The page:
April 14th, 2021

Musician strikes a chord with new work


By Dale Woodard on January 5, 2021.

Herald photo by Ian Martens Lethbridge musician Allan Wilson has released his album "I Just Want You To Come Home," in honour of his late son Josh who died of cancer in 2000. @IMartensHerald

Dale Woodard
Lethbridge Herald
Allan Roy Wilson struck a chord. He then struck a few more and soon the songs kept coming.
The end result of that two-year writing session that began in August 2018 is “I Just Want You To Come Home,” a 10-song CD Wilson penned in honour of his son, Josh, who died of cancer in 2000.
Copies of “I Just Want You To Come Home” arrived in Calgary via New Jersey at the end of December.
“The Interfaith Food Bank (on 3 Avenue North) will be having the CDs on their counter,” said Wilson.
“That will give people the chance to both pick up the CD and possibly make donations to the food bank.”
Five dollars from every album sale or download will go to the Terry Fox Foundation.
Payments can also be made by email/etransfer at wjoshuasmom@hotmail.ca and, if need be, Wilson will deliver the CD.
Wilson started playing music again seriously after his son passed away in January, 2000.
“On Jan. 13 it will be 21 years,” said Wilson. “The reason (I chose) the Terry Fox Foundation is Josh had cancer in the exact same place as Terry Fox, in the leg.”
The inspiration behind the CD title and title track came after a conversation Wilson had with Toby Boulet, another parent grieving loss after his son, Logan, was one of 16 people killed in the Humboldt Broncos bus crash in April 2018.
Talking with Wilson about the events after the crash, Boulet expressed the sentiment of the CD title and the title track.
“I knew exactly what he meant, the unreality of it all,” said Wilson. “We spoke after that and he gave me permission to use that phrase as the title.”
After spending some time with the church band in McKillop, Wilson played in a series of cover bands.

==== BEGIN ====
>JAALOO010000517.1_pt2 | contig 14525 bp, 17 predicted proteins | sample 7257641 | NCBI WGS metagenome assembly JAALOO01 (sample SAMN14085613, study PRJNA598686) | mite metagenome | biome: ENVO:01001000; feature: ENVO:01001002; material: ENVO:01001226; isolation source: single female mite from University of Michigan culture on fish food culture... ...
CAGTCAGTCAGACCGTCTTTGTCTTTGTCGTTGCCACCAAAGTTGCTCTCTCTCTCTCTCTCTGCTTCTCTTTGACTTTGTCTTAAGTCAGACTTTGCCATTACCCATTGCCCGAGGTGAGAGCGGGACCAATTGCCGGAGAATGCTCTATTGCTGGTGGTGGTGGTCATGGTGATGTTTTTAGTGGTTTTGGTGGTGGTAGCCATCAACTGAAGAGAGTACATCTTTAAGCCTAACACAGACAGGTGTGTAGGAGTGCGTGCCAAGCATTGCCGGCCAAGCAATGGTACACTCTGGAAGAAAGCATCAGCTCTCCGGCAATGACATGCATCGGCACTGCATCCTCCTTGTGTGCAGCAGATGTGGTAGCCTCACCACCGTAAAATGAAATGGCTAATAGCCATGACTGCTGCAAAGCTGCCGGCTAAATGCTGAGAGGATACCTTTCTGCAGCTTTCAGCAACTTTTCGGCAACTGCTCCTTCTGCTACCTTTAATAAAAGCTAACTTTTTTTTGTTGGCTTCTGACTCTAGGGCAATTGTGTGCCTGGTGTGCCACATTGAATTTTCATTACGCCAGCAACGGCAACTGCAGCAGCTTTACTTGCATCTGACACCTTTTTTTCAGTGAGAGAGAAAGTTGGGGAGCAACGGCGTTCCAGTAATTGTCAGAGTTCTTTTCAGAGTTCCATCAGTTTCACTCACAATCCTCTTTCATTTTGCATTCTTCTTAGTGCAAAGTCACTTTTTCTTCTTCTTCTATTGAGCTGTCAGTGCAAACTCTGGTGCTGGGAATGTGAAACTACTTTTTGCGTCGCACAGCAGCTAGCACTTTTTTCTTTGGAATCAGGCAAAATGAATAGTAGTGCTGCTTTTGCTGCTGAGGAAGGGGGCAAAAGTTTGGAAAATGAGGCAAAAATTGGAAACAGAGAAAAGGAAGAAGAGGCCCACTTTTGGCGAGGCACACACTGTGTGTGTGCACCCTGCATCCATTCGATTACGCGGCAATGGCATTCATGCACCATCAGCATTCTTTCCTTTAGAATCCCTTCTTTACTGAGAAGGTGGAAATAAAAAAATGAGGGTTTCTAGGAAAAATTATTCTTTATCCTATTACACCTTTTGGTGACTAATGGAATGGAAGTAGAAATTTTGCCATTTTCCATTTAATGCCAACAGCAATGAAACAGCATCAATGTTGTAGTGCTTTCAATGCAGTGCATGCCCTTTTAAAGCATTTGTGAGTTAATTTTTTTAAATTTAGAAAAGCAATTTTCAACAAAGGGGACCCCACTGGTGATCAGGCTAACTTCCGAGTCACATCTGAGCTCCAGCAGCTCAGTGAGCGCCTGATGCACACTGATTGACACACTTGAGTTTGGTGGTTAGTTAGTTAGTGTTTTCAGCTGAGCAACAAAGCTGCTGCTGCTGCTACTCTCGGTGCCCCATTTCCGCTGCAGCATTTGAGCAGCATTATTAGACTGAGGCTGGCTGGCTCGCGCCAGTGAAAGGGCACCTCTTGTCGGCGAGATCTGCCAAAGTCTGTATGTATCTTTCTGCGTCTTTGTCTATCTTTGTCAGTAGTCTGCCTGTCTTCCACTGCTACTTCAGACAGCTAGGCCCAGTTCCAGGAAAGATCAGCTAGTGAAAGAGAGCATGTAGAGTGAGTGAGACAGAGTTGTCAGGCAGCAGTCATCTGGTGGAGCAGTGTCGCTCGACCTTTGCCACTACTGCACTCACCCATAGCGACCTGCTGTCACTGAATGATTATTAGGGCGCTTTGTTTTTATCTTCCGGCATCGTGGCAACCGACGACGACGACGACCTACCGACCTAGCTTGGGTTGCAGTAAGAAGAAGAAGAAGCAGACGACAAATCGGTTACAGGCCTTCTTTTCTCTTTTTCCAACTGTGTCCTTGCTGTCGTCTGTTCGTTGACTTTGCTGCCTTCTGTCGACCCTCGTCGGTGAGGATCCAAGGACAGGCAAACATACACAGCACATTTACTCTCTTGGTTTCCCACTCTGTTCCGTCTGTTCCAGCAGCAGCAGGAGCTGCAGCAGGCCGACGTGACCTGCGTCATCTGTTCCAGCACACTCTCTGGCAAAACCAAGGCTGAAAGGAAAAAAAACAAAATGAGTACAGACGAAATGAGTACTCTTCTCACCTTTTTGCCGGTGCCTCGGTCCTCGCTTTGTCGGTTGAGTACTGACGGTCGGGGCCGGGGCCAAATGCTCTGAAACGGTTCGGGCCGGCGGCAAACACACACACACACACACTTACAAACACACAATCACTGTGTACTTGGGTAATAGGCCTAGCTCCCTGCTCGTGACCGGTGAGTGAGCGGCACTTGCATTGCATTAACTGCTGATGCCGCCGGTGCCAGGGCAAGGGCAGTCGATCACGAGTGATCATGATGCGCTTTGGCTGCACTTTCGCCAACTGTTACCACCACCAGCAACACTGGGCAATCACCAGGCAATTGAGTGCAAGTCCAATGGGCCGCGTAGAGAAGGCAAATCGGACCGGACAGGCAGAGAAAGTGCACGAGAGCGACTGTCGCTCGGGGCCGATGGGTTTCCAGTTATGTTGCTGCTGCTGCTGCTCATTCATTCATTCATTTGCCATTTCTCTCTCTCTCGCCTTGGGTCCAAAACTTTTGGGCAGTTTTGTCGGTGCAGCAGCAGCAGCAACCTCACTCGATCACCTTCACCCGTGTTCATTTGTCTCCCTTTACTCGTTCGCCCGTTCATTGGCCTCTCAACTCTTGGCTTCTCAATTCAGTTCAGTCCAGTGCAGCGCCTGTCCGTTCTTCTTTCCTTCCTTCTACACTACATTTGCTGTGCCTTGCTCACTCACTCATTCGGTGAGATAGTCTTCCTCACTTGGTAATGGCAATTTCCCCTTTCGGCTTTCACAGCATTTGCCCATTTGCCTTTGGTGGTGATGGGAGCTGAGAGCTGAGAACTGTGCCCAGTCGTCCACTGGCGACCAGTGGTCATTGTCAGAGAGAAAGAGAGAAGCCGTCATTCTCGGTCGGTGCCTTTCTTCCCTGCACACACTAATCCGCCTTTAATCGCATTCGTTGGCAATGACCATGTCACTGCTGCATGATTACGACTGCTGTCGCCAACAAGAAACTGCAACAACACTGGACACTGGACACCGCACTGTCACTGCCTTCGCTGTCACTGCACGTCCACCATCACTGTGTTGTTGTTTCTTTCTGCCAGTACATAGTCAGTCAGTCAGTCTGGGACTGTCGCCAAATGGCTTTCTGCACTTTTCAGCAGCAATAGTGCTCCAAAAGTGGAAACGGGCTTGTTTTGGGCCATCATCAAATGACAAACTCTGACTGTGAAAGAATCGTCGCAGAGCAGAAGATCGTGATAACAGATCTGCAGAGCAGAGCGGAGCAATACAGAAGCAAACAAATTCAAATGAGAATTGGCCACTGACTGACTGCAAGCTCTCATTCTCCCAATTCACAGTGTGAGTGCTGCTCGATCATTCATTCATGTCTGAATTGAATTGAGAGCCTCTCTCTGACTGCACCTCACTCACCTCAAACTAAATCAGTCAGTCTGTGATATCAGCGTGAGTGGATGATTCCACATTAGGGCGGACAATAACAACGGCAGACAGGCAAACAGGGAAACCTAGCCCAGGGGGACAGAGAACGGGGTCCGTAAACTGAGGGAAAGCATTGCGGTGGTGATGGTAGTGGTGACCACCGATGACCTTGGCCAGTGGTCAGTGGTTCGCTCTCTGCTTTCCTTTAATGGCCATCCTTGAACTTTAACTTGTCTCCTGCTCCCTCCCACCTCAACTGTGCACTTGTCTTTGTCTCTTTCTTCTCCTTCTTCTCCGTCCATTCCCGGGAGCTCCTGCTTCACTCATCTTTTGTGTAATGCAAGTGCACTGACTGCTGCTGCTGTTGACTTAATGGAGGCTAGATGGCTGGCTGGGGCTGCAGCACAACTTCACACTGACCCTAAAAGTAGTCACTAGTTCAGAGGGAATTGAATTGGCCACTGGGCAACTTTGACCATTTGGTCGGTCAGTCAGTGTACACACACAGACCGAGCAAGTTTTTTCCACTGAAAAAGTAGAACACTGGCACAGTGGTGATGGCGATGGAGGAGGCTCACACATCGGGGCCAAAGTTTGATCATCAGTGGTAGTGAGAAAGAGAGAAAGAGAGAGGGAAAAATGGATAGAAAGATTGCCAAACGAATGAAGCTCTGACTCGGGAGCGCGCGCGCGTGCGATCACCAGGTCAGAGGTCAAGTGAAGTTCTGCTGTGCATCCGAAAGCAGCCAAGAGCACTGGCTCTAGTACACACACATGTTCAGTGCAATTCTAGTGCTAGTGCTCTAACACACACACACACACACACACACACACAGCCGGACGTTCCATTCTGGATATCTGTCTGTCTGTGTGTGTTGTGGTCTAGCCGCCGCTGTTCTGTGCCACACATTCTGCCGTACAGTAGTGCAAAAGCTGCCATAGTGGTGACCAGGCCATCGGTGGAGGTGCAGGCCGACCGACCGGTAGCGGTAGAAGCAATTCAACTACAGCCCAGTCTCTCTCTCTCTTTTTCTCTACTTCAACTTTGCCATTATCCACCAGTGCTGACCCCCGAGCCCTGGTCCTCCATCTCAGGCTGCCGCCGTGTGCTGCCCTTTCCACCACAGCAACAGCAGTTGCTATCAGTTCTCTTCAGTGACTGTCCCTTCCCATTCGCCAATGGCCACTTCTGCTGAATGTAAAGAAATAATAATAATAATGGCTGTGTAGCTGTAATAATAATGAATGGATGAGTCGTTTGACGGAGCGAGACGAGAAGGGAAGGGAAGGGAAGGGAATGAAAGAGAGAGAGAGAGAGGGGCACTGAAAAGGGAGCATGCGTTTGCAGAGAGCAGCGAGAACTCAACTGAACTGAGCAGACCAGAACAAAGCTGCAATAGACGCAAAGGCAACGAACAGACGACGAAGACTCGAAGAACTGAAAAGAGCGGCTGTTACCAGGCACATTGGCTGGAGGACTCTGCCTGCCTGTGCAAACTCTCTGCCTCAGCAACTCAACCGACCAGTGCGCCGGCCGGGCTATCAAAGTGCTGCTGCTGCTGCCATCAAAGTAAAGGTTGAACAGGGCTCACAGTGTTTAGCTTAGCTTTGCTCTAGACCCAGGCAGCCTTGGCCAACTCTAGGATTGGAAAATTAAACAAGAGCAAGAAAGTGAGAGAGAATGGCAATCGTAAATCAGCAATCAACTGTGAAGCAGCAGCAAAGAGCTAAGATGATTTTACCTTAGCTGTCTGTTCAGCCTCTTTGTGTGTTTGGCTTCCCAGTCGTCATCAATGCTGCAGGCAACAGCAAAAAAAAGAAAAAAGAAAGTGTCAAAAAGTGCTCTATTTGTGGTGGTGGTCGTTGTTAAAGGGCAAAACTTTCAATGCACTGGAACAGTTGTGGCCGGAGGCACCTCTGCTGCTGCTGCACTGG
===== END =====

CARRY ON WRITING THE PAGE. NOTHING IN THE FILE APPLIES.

“As time progressed leading up to three years ago it was getting harder and harder to find places for a band to play,” he said.
“That’s when I decided to investigate how to write my own songs because I’ve always wanted to do it after 10 years in cover bands plus playing in the McKillop Church band.”
Having written publications about his son, Wilson had a head start.
“I had an essay in the Globe and Mail and Readers Digest and those were all connected to Josh,” he said. “So, I started to try and do my own songs, both writing and recording. To be successful at songwriting, you’re usually writing about things that are important to you. The second song I wrote was the single ‘I Just Want You To Come Home.’ The first one was about American politics (‘What Are You Doing Now? (America, America’), just to get started.”
By the time Wilson got around to penning the title track, he knew he didn’t need to put a band together.
Instead, he enlisted a who’s who of local musicians to record his songs.
Lending their talents to “I Just Want You To Come Home” are studio owner, engineer and arranger James Oldenburg, who is also a member of Hippodrome, various jazz duos and trios and a guitar teacher; Jason Gibson (McKillop church band, Reid & Writes trio); Mark Rodgers (cello with the Lethbridge Symphony Orchestra); Megan Wittig (voice teacher at Casa); Robert George (bassoon with the Lethbridge Symphony); Gerry Clewes (former member of Dory & The Weathermen); Jill McNally (McKillop Church band); Ryan Heseltine (jazz musician and music teacher in Raymond); Steve Keenan (Steve Keenan Band); Michelle MacMillan (McKillop UC choir); Gerald Rogers (Hippodrome and McKillop UC choir); Jen Misura (vocalist for McKillop UC recordings); Paul Holden (acoustic and electric bass); and Mario Argueta (bands in El Salvador and following for Internet Karaoke).